The present judgment is a tour de force in legal reasoning. The judges were well aware of the fact that all the objections raised had been heard before in the earlier petition before the Supreme Court and yet it had dismissed them and ordered that the MoEF should decide on the basis of the prevailing laws on granting the clearance. Therefore, the judgment upholds the need for the exploitation of the bauxite for development and the right of the Odisha Government to so develop it. The judgment also says that even though there are gross violations of the EPA and the FCA by the Alumina Refinery and there is a clear link between the refinery and the bauxite mining in Niyamgiri it is not going into that. Instead the judgment traces the development of the law with regard to the sanctity of the rights of the tribals right from the constitution of the Dilip Singh Bhuria Parliamentary Committee, the subsequent enactment of the Panchayat Extension to Scheduled Areas Act 1996 (PESA Act) on the basis of the recommendations of the Bhuria Committee, the judgment of the Supreme Court in the Samatha case upholding the provisions of the Fifth Schedule of the Constitution regarding the rights of tribals to their land (Samatha v. Andhra Pradesh (1997) 8 SCC 191), the judgment of the Supreme Court upholding the provisions of the PESA Act (Union of India v. Rakesh Kumar, (2010) 4 SCC 50) and the enactment of the FRA and also cites the various international conventions for the protection of the tribals and the environment to show that the rights of tribals and the close proximity of their lifestyles to the environment and its sustainability are paramount and protected by law. The FRA specifically provides that the Gram Sabha has to decide on the status of various rights of the tribals and these include religious and cultural rights. Thus, while the rights to land of some of the tribals in the Niyamgiri Hills have been settled by the Gram Sabhas in that region, the rights of the tribals to continue to worship Niyamraja who resides on the plateau on top of the Hills has not been settled by the Gram Sabha because this has not come up before it. The FRA specifically states that before any tribal group can be displaced from a certain area all their rights must first be settled by the Gram Sabha. Therefore, the Supreme Court in its judgment has ordered that the Gram Sabhas should be held in the region to decide on the religious and cultural rights of the tribal residents and only if they decide that they are willing to allow Niyam Raja's abode to be accessed can mining take place there. The court has also ordered that a district judge will oversee that the proceedings of the Gram Sabhas are completely fair and there is no pressure applied on the members by the Government or Vedanta.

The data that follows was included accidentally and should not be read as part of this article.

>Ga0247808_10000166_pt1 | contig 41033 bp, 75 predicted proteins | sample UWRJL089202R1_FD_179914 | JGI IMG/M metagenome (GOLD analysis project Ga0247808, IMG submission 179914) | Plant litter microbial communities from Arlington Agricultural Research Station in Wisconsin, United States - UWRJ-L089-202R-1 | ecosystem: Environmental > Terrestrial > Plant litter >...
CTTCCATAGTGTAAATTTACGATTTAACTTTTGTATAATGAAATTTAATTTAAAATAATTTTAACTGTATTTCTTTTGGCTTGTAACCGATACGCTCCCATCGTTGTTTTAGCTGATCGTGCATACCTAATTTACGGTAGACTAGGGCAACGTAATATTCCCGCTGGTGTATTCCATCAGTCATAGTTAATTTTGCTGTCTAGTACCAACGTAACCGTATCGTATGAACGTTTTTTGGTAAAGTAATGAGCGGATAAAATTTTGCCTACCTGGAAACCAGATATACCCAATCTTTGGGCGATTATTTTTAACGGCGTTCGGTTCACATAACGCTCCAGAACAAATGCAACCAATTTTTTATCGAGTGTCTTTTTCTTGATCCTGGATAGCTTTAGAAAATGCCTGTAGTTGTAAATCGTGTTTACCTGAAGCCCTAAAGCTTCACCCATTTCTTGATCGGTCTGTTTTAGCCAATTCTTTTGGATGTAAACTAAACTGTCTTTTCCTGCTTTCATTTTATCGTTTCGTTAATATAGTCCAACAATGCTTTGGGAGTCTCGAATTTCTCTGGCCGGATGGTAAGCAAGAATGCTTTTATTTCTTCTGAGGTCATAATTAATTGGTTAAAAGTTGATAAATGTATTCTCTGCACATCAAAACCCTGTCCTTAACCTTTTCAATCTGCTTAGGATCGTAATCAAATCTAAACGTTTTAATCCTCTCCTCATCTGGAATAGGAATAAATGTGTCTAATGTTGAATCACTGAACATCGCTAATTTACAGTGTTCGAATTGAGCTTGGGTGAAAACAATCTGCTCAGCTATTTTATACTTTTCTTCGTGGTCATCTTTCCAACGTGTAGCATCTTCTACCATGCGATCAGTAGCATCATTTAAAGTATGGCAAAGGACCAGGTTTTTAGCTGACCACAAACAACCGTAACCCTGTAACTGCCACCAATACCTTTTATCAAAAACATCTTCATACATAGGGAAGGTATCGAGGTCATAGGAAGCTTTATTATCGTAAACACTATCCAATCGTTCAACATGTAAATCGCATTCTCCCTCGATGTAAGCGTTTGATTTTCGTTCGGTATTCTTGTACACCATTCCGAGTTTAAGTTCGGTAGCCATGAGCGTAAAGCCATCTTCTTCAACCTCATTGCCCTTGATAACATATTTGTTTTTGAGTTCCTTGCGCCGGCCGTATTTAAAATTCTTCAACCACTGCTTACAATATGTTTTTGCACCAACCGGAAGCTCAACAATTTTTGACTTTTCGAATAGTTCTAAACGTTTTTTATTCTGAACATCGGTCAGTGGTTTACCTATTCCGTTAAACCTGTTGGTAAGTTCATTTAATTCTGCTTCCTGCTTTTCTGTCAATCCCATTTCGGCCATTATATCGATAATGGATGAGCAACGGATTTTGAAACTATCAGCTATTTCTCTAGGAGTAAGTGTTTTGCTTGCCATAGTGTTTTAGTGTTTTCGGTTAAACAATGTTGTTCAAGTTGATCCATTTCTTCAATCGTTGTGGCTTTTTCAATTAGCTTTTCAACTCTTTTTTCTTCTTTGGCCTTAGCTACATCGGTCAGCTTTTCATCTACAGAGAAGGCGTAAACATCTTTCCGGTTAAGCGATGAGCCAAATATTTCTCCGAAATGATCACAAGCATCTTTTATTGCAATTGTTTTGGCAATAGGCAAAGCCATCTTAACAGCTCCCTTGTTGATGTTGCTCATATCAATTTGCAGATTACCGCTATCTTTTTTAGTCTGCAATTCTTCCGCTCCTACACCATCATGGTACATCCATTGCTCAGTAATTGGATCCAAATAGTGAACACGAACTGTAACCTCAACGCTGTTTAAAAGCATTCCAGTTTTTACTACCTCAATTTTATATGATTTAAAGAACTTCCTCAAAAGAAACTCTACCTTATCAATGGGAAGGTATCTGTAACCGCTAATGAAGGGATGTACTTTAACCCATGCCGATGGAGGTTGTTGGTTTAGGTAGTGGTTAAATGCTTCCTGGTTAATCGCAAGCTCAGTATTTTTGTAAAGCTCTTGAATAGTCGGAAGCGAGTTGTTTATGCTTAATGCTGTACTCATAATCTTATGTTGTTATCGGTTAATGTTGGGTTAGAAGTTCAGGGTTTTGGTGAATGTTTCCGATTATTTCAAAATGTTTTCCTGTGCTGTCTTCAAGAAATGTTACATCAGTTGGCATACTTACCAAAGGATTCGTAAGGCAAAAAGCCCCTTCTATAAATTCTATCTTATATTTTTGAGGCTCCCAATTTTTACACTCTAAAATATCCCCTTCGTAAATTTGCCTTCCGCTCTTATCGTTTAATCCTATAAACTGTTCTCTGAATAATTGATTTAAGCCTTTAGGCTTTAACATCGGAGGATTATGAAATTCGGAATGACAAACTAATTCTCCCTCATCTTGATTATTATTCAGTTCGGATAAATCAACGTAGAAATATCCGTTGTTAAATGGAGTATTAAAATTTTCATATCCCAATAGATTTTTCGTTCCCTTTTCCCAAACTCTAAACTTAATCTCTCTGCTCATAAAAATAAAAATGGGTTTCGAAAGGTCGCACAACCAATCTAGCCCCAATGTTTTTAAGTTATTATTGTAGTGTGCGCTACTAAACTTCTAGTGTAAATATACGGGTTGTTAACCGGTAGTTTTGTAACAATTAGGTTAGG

This is a piquant situation. The Supreme Court now feels that mining should take place with the necessary environmental protection and social welfare measures as ordered earlier by it but yet it puts in the caveat that this can happen only if the Dongria Kondhs say that their religious and cultural rights will not be hurt and it is the tribal Gram Sabhas that will sanction this. With this judgment the tribal Gram Sabhas have now become the most powerful entities with regard to governance in their areas of jurisdiction.
An interesting feature of the case as it unfolded in the court is that the Government of India through the Solicitor General argued in favour of the MoEF rejection of the clearance. This goes to show that the combined power of tribal mobilisation at the grassroots and legal and policy lobbying by environmental action groups both nationally and internationally can lead to tremendous results. Beginning with the mobilisation for the enactment of PESA from 1993 onwards, two decades of such combined activism has resulted in the present judgment which has made the tribal Gram Sabha supreme in its area and immensely empowered small tribal organisations which are fighting the good fight in isolated remote locations. Some people have expressed their reservations regarding the judgment saying that the Government and Vedanta will use all their resources to subvert the Gram Sabhas. They may well do so even though given the level of mobilisation of the Dongria Kondhs and the supporting activists this will not be an easy proposition but what is important is that despite the Judges being disposed towards allowing mining they have been forced to stick to the letter of the law and empower the tribal Gram Sabha. By any counts it is a fantastic judgment that all of us working in tribal areas can use to increase our power and ensure justice for the tribals.